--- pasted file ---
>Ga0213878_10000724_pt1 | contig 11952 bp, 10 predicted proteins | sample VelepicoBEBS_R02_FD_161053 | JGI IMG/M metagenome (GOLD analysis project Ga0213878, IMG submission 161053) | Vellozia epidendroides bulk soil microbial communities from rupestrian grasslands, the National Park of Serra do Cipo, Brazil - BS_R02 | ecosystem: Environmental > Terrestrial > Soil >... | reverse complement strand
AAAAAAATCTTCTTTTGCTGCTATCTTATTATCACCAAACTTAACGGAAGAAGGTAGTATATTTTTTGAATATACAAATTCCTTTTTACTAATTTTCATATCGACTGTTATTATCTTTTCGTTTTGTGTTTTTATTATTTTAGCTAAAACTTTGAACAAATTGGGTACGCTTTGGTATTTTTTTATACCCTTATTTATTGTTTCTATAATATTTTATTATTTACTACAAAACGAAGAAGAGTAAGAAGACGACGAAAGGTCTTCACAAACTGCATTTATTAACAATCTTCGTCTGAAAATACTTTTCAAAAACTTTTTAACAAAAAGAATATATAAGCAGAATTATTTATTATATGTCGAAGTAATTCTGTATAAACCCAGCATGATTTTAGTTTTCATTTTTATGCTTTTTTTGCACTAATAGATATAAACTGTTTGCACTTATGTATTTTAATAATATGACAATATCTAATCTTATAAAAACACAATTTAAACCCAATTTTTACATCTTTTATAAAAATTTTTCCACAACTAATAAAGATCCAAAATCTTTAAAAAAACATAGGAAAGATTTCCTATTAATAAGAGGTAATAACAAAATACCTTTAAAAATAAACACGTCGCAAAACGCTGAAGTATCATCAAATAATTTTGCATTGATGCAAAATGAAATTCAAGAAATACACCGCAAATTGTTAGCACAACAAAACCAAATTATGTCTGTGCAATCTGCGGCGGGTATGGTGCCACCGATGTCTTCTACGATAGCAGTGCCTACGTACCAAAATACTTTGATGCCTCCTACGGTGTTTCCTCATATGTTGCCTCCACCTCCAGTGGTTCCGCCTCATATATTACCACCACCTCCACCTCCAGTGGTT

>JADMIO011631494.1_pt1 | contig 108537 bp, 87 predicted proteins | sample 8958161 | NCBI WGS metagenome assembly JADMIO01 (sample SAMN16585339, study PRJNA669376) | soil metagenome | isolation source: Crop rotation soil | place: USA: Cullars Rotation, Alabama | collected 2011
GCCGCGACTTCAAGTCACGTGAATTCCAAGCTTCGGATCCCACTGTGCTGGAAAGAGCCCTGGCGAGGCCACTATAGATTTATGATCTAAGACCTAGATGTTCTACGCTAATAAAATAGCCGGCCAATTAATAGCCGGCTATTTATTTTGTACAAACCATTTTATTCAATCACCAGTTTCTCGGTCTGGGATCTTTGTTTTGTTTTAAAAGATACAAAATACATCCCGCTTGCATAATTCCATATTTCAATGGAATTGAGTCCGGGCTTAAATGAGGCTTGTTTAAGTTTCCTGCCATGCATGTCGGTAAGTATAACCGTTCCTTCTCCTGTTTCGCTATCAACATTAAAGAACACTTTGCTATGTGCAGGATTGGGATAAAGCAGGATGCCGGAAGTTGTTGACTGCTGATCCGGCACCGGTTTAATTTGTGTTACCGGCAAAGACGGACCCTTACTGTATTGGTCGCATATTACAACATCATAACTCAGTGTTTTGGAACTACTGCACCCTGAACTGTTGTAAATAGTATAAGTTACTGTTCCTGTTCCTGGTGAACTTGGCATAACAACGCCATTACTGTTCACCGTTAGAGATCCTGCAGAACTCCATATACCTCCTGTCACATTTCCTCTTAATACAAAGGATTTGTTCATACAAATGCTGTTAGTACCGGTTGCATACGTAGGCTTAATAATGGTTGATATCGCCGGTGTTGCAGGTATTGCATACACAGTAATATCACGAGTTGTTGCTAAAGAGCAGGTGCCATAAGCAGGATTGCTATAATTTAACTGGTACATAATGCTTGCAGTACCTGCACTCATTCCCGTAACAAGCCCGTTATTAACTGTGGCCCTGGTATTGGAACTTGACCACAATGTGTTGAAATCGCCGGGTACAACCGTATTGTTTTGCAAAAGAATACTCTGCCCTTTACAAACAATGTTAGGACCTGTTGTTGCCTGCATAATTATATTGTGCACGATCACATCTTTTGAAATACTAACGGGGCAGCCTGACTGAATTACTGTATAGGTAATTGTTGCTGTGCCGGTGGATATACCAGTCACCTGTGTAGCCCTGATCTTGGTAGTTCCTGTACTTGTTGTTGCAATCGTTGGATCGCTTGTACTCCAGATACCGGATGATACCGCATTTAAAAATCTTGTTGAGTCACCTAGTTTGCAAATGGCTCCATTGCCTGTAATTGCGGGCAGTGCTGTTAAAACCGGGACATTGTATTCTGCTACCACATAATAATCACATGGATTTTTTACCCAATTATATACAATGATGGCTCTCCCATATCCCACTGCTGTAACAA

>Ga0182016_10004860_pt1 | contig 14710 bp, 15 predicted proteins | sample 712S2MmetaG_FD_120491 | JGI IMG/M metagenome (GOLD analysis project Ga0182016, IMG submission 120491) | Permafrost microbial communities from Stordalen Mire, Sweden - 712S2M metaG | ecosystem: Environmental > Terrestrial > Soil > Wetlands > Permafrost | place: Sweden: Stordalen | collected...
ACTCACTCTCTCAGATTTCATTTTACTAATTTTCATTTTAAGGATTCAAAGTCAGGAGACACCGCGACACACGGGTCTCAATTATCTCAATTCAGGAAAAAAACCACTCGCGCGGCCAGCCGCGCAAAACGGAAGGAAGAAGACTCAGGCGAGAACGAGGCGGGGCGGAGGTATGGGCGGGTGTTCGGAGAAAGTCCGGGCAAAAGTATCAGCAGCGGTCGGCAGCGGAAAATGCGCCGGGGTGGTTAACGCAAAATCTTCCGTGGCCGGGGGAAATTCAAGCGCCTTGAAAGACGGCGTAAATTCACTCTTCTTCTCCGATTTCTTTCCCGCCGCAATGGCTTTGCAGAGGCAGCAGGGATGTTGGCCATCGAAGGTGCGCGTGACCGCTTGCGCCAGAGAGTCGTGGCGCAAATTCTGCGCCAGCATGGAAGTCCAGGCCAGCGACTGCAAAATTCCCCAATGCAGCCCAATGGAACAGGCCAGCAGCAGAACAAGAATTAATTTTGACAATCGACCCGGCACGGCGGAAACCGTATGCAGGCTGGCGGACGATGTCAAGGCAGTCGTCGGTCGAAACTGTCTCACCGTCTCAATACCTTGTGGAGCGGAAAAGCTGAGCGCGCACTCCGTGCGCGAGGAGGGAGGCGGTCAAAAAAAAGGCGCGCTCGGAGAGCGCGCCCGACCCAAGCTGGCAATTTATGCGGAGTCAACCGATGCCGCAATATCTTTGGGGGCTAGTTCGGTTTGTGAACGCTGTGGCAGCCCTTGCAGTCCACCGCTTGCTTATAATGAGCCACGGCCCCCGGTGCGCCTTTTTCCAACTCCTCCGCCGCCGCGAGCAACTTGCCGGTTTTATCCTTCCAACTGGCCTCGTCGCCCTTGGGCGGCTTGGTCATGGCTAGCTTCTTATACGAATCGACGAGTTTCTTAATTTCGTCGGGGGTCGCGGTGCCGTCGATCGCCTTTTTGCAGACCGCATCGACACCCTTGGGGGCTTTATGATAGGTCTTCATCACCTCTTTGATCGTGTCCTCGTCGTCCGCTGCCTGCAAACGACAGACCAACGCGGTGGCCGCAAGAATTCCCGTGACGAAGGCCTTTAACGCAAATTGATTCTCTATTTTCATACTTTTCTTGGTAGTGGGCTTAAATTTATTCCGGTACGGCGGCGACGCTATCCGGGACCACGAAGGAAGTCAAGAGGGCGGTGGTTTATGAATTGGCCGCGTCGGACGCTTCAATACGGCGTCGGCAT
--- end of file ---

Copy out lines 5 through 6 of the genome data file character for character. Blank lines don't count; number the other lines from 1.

>Ga0182016_10004860_pt1 | contig 14710 bp, 15 predicted proteins | sample 712S2MmetaG_FD_120491 | JGI IMG/M metagenome (GOLD analysis project Ga0182016, IMG submission 120491) | Permafrost microbial communities from Stordalen Mire, Sweden - 712S2M metaG | ecosystem: Environmental > Terrestrial > Soil > Wetlands > Permafrost | place: Sweden: Stordalen | collected...
ACTCACTCTCTCAGATTTCATTTTACTAATTTTCATTTTAAGGATTCAAAGTCAGGAGACACCGCGACACACGGGTCTCAATTATCTCAATTCAGGAAAAAAACCACTCGCGCGGCCAGCCGCGCAAAACGGAAGGAAGAAGACTCAGGCGAGAACGAGGCGGGGCGGAGGTATGGGCGGGTGTTCGGAGAAAGTCCGGGCAAAAGTATCAGCAGCGGTCGGCAGCGGAAAATGCGCCGGGGTGGTTAACGCAAAATCTTCCGTGGCCGGGGGAAATTCAAGCGCCTTGAAAGACGGCGTAAATTCACTCTTCTTCTCCGATTTCTTTCCCGCCGCAATGGCTTTGCAGAGGCAGCAGGGATGTTGGCCATCGAAGGTGCGCGTGACCGCTTGCGCCAGAGAGTCGTGGCGCAAATTCTGCGCCAGCATGGAAGTCCAGGCCAGCGACTGCAAAATTCCCCAATGCAGCCCAATGGAACAGGCCAGCAGCAGAACAAGAATTAATTTTGACAATCGACCCGGCACGGCGGAAACCGTATGCAGGCTGGCGGACGATGTCAAGGCAGTCGTCGGTCGAAACTGTCTCACCGTCTCAATACCTTGTGGAGCGGAAAAGCTGAGCGCGCACTCCGTGCGCGAGGAGGGAGGCGGTCAAAAAAAAGGCGCGCTCGGAGAGCGCGCCCGACCCAAGCTGGCAATTTATGCGGAGTCAACCGATGCCGCAATATCTTTGGGGGCTAGTTCGGTTTGTGAACGCTGTGGCAGCCCTTGCAGTCCACCGCTTGCTTATAATGAGCCACGGCCCCCGGTGCGCCTTTTTCCAACTCCTCCGCCGCCGCGAGCAACTTGCCGGTTTTATCCTTCCAACTGGCCTCGTCGCCCTTGGGCGGCTTGGTCATGGCTAGCTTCTTATACGAATCGACGAGTTTCTTAATTTCGTCGGGGGTCGCGGTGCCGTCGATCGCCTTTTTGCAGACCGCATCGACACCCTTGGGGGCTTTATGATAGGTCTTCATCACCTCTTTGATCGTGTCCTCGTCGTCCGCTGCCTGCAAACGACAGACCAACGCGGTGGCCGCAAGAATTCCCGTGACGAAGGCCTTTAACGCAAATTGATTCTCTATTTTCATACTTTTCTTGGTAGTGGGCTTAAATTTATTCCGGTACGGCGGCGACGCTATCCGGGACCACGAAGGAAGTCAAGAGGGCGGTGGTTTATGAATTGGCCGCGTCGGACGCTTCAATACGGCGTCGGCAT